Twenty-eight year old Shabnum started wrapping a big shawl that covered her head and face when she got a job as a single parent six years ago. As she worked on the security team of a consulate in Lahore, her dress code required her to wear pants and shirt. “I used to ride a bike to office and people would give me such dirty looks that I started feeling conscious,” she says. “So I started covering myself. Not only I felt more comfortable, it also saved me from harmful sun rays,” she says laughing.
Since then, Shabnum got married and moved to a position where she doesn’t have to wear a uniform anymore. So she stopped wearing the shawl.
There is another small minority of young women, like Rida who is a student at NCA, who cover themselves not for any religious or social reasons. “I went to Iran last year,” Rida says. “I saw the way women had styled their headscarves. I also wanted a ‘look’ for college. And since Persian culture and literature influences me and my work a lot, I decided to wear it when I started college six months ago.”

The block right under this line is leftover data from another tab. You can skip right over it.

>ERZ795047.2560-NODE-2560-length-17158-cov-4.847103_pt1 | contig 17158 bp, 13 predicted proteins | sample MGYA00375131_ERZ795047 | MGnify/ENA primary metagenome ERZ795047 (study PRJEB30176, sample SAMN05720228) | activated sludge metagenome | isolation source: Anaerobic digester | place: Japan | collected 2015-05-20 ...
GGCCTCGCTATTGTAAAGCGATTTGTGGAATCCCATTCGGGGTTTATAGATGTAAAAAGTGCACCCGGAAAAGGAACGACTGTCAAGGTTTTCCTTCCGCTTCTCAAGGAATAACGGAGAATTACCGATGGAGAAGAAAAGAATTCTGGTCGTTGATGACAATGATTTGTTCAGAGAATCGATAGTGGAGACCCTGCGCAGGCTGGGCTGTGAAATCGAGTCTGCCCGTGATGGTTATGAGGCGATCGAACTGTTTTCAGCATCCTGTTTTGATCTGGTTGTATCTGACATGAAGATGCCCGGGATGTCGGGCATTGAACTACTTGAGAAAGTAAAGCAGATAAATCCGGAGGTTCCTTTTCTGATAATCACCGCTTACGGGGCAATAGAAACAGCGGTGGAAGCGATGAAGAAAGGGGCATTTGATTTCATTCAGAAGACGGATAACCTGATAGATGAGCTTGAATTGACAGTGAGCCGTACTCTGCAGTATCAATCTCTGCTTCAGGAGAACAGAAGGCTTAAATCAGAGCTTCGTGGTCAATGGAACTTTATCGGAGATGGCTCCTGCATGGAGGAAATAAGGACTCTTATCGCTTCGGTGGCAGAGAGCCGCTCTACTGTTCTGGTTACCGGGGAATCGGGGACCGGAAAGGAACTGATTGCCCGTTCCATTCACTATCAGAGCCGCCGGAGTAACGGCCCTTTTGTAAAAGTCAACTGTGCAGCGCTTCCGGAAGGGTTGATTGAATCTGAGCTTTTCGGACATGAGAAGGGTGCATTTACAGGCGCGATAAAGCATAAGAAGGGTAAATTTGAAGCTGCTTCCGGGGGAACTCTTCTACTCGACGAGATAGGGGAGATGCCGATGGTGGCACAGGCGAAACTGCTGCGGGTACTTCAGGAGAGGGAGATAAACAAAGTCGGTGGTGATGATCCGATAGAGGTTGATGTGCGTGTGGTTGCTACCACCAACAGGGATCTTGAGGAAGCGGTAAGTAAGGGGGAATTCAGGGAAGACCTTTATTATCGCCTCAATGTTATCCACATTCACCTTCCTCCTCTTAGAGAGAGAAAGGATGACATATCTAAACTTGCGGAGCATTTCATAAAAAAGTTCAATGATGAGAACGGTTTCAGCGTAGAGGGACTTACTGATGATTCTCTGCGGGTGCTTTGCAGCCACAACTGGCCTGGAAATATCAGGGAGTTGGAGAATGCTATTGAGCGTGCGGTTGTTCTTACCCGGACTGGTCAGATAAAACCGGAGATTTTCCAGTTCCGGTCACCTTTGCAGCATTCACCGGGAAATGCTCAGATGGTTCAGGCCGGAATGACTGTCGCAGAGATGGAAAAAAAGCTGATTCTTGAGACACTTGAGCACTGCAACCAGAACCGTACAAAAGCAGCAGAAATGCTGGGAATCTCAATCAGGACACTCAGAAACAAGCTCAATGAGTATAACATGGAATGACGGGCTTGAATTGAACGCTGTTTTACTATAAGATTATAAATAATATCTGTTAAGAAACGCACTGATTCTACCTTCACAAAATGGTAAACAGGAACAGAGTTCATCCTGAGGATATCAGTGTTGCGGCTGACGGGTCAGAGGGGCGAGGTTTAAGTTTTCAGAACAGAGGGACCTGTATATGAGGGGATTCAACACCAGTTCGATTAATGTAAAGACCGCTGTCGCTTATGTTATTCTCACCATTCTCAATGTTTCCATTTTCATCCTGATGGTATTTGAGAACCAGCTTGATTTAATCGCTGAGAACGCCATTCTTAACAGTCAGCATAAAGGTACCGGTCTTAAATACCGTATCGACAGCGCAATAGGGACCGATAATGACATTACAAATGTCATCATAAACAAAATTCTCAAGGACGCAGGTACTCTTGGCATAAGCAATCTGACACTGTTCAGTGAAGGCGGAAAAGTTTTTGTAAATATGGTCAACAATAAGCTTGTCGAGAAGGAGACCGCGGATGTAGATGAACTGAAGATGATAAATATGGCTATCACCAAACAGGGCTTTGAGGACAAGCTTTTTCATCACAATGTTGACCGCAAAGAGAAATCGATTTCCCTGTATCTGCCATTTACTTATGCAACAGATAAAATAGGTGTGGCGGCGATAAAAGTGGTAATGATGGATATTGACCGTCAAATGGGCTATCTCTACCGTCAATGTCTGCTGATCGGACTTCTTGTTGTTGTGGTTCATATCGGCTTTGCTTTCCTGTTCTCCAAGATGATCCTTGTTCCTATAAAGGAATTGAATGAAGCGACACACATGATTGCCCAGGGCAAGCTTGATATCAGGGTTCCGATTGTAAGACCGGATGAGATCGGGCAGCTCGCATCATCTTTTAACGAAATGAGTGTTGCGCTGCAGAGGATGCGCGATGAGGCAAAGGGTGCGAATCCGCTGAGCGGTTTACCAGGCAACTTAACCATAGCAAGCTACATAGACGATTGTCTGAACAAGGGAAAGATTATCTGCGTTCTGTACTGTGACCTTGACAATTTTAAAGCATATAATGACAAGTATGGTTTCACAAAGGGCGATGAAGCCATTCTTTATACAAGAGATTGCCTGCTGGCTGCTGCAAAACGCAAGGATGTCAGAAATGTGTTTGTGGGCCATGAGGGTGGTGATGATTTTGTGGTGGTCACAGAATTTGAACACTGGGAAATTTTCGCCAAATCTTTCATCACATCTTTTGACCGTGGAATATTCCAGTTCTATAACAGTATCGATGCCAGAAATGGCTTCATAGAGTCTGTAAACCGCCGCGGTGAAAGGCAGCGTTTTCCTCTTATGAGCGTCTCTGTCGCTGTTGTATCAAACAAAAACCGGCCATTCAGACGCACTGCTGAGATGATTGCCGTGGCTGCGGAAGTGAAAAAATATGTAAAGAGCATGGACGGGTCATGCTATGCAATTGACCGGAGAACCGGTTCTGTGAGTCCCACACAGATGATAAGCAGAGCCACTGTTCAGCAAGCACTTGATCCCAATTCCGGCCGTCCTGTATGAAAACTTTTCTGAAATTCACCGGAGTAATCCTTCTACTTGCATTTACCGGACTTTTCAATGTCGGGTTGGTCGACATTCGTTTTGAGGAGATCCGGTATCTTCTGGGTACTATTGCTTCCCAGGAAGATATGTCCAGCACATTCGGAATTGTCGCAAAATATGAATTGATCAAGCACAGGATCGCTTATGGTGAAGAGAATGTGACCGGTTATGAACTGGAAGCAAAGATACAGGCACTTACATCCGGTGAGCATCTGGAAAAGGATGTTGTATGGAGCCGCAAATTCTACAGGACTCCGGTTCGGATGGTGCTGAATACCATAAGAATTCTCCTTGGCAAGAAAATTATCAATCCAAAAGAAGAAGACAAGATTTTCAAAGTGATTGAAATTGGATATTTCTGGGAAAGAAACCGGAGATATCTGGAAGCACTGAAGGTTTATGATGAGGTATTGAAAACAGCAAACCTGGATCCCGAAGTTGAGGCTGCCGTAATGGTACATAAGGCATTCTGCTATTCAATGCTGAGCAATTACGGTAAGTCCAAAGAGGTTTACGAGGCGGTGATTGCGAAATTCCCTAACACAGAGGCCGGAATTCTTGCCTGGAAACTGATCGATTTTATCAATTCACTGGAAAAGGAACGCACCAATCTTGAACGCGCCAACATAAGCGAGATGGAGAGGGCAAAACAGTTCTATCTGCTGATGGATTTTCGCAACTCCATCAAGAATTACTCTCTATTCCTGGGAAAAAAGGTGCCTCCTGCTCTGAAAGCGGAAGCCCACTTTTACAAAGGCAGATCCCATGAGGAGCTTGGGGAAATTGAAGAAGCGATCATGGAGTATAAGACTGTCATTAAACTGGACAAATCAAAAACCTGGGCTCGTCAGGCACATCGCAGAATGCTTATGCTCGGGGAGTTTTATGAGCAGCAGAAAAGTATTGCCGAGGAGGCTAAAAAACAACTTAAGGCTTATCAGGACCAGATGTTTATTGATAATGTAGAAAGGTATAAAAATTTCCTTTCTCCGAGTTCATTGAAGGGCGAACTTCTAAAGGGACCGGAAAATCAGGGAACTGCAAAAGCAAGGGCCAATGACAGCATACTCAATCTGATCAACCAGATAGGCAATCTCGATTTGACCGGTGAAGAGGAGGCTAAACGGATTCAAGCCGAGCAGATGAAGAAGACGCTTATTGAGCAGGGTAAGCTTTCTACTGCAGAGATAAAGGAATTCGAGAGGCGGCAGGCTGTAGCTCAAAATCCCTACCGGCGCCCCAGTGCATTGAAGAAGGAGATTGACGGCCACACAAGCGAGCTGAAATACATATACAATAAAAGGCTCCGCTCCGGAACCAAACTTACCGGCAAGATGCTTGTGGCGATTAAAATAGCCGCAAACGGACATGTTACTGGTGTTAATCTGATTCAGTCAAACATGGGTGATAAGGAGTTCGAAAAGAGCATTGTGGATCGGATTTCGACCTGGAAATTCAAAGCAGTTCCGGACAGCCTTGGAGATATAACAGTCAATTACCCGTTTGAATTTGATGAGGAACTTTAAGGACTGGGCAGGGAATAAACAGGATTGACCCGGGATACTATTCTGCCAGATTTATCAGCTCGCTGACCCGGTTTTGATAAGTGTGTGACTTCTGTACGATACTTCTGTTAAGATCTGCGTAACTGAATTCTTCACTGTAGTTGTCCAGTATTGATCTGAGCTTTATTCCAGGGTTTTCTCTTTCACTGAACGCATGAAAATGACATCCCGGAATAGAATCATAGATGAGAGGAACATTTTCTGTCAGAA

Rida modified her headscarf to suit her fashion style. “If you wear a normal hijab no one will notice you,” she says. “But if you’re wearing something different, you can be attractive and people do notice you.” She wears the scarf only in college and is not sure if she will continue it next year. “I might get bored and choose a different style,” she says.
At the end of the day, most women try to find a balance in negotiating their ambitions outside the home, and family and societal expectations. “Sometimes you have to sacrifice for your freedom,” says Attiya. “If I had taken a stand and not worn [the burka], there would have been an uproar in my family and my every move would have been scrutinised. I wouldn’t have been able to do what I am doing now.”